It means a lot to them to know that the public recognizes them for all that they are doing at such a time as this.
Participation in activities that we love should not end as we grow older. Here at Pine Valley, we believe in remaining as active as possible throughout the life span. Healthy aging, which is the world health organizations’ (WHO) new way of referring to active aging, is a term used to “describe the process of developing and maintaining the functional ability that enables wellbeing in older age.”
Pine Valley has partnered with Aegis Therapies to begin the EnerG program to our residents. This program allows us to break down our activities and effectively monitor the 7 dimensions of health (physical, emotional, spiritual, occupational, environmental, social, and intellectual) to ensure all of our residents needs are being met. This includes opportunities for the resident to learn, grow, make decisions, be mobile, develop and sustain new relationships, and continue to contribute to society.
At this time, our activities department is looking at the whole resident and learning how best to meet their needs through all ability levels. We are an all-inclusive facility and believe that just because someone has a different ability level does not mean they should be left out of any activity. Instead, we modify the activity to facilitate active and purposeful participation. We have been incorporating increased resident choice music in all of our activities and are working on some new events to help keep our residents involved in the community.
If you have a club or organization and are looking more community involvement, let us know! We would love to have you in for a demonstration, practice, or event. Our residents love the extra activities!
Put on your creative hat and help Pine Valley Community Village spread some Easter cheer by participating in our 2nd Annual Easter Coloring Contest!
Download the Coloring Page.
Entries can be dropped off at Pine Valley Community Village M-F from 8 a.m. to 5 p.m. Or, mail entries to:
Pine Valley Community Village
25951 Circle View Ln
Richland Center, WI 53581
The contest will be open March 5th through March 22nd, 2018 at 5pm. A winner for each category will be announced at the Easter Bunny event at Pine Valley, on Sunday, March 25, 2018 at 3:00pm and winners will receive an egg’cellent Easter basket filled with goodies.
The coloring page can be printed from Facebook or picked up at Pine Valley Community Village, Richland Family Prescription Center, Richland County Health and Human Services or Cronk Chiropractic Office.
- Children up to age 4
- Children ages 5-8
- Children ages 9-12
- One entry per person
- The coloring page must be received by 5pm on March 22nd
- Winners will be chosen by Pine Valley Residents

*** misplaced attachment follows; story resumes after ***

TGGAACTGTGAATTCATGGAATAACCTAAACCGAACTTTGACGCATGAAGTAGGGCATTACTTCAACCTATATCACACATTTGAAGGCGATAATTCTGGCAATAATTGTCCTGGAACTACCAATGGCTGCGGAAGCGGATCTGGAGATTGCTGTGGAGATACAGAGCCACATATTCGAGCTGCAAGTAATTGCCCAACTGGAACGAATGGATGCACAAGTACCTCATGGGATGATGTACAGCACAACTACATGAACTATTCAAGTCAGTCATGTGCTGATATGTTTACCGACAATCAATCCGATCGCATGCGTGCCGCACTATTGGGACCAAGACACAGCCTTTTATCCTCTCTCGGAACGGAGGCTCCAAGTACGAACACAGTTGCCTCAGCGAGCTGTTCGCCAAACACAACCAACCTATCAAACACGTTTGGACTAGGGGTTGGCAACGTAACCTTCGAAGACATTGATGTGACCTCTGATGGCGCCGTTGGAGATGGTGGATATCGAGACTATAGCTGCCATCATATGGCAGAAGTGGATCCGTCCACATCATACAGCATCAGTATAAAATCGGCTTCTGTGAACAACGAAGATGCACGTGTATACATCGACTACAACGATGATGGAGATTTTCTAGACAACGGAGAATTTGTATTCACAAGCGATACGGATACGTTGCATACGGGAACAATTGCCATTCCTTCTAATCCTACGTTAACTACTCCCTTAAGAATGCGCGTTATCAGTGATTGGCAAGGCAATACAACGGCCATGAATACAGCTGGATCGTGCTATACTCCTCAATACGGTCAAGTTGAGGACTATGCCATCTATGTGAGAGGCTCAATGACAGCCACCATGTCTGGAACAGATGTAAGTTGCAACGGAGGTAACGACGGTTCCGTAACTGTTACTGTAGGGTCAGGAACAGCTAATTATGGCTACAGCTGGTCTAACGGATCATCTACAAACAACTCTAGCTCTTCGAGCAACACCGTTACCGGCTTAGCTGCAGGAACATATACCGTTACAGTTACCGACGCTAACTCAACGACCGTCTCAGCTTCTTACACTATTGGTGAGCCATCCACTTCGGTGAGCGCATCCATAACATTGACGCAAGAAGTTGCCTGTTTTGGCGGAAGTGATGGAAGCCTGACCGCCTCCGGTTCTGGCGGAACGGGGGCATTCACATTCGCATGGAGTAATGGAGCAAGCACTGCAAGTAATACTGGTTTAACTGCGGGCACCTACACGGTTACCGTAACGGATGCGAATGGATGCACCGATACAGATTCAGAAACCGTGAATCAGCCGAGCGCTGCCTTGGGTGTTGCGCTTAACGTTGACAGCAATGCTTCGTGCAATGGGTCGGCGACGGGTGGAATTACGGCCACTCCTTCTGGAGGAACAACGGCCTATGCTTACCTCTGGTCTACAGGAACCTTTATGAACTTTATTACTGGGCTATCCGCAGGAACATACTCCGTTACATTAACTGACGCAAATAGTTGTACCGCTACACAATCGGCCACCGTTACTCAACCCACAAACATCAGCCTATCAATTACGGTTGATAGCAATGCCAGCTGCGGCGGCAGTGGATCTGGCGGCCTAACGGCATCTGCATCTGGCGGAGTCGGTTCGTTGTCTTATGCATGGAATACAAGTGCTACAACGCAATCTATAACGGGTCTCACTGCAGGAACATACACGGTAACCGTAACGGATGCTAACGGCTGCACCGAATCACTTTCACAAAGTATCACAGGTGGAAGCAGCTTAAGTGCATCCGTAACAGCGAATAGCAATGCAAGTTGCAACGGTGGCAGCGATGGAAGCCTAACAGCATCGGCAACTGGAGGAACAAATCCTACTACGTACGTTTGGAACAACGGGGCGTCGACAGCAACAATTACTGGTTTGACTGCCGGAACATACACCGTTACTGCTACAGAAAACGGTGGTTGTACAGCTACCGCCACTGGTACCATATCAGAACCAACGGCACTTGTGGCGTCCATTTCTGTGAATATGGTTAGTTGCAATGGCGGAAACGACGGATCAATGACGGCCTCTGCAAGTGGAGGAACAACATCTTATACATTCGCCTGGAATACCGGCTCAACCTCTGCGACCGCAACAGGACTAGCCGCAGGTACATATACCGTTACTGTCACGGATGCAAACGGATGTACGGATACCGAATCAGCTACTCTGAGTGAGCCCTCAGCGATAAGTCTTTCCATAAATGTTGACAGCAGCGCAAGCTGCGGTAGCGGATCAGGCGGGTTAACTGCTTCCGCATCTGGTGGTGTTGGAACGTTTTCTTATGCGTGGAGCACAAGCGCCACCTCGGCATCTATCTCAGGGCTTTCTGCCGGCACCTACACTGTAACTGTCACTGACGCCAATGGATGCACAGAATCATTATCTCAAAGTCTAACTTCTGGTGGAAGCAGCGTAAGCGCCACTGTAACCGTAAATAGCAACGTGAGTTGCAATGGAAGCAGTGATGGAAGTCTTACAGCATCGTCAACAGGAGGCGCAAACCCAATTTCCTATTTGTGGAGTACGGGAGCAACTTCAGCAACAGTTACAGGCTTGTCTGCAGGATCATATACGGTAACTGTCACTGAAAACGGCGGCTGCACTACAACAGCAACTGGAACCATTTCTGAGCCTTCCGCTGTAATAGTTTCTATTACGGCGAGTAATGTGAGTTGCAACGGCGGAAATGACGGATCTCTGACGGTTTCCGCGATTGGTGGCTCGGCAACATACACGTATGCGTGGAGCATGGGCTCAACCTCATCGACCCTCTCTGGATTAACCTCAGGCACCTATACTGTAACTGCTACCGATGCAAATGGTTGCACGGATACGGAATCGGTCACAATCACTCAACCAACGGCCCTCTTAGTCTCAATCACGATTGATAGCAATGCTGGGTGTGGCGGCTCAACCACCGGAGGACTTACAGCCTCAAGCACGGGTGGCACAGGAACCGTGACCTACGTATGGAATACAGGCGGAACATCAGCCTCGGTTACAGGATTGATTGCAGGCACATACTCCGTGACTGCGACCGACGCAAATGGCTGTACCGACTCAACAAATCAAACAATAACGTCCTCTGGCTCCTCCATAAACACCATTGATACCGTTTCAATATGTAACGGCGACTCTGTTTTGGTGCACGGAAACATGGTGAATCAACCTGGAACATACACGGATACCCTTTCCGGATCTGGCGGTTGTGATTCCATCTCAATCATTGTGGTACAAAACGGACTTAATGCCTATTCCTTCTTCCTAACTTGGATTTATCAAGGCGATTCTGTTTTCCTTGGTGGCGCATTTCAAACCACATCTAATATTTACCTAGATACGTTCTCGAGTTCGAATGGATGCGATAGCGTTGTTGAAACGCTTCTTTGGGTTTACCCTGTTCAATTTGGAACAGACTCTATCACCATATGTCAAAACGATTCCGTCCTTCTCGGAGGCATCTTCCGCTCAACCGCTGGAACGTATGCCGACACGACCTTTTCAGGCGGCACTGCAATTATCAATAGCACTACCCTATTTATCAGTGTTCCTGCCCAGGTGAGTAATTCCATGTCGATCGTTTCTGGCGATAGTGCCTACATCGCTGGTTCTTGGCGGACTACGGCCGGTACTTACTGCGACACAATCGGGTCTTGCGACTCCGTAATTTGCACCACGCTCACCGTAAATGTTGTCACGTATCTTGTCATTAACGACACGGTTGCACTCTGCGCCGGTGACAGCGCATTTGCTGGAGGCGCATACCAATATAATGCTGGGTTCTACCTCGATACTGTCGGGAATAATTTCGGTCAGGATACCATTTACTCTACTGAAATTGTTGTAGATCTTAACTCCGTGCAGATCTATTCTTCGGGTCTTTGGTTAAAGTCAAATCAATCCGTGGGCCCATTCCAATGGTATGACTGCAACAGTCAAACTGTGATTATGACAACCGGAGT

- You do not have to be present to win
Florence Nightingale advocated for the use of pets in improving the health of the sick. Studies have shown pets have a positive effect in lowering blood pressure, improving mood and calming heart rate. Pets can stimulate conversation, improve socialization and decrease disruptive behaviors. What do many of us do after a stressful day? Many of us find solace in petting our cat, talking to our dog or caring for other kinds of pets. The staff of Pine Valley have been using pet therapy for some time to improve the lives of residents. A wonderful family member brings her dogs to visit residents regularly. Surrogate life-like pets are used when a resident would not be able to hold a real animal with many of the same benefits. Residents can watch live birds in the aviary and assisted living residents are able to keep a small pet in their room. Past blogs have described use of non-pharmacological approaches such as: music, brain games and now pet therapy to increase health benefits and to treat the whole individual. If you are interested in playing a part in your own wellness, then consider some of these easy and fairly inexpensive ways to boost your health!
Recent reports indicate that simple changes to lifestyle may contribute to brain health. Whether or not that translates to delaying the start of dementia warrants further study for definitive confirmation. Researchers recommend keeping your mind active with what can be called “cognitive training”, controlling your blood pressure and getting routine exercise to contribute to brain health. One study suggested that regular cognitive training that was practiced over time with structured programs may improve long-term mental function in healthy adults. Controlling blood pressure and physical activity pays health dividends in lots of other conditions as well. Another study suggested that a diet rich in leafy greens contributed to a sharper memory. New research reported in the U.K. claims that people with positive attitudes towards aging had a lower risk of developing dementia. Genetics may be the biggest deciding factor in whether or not someone develops dementia, but if you want to take responsibility for your brain health, adopting these simple steps may help.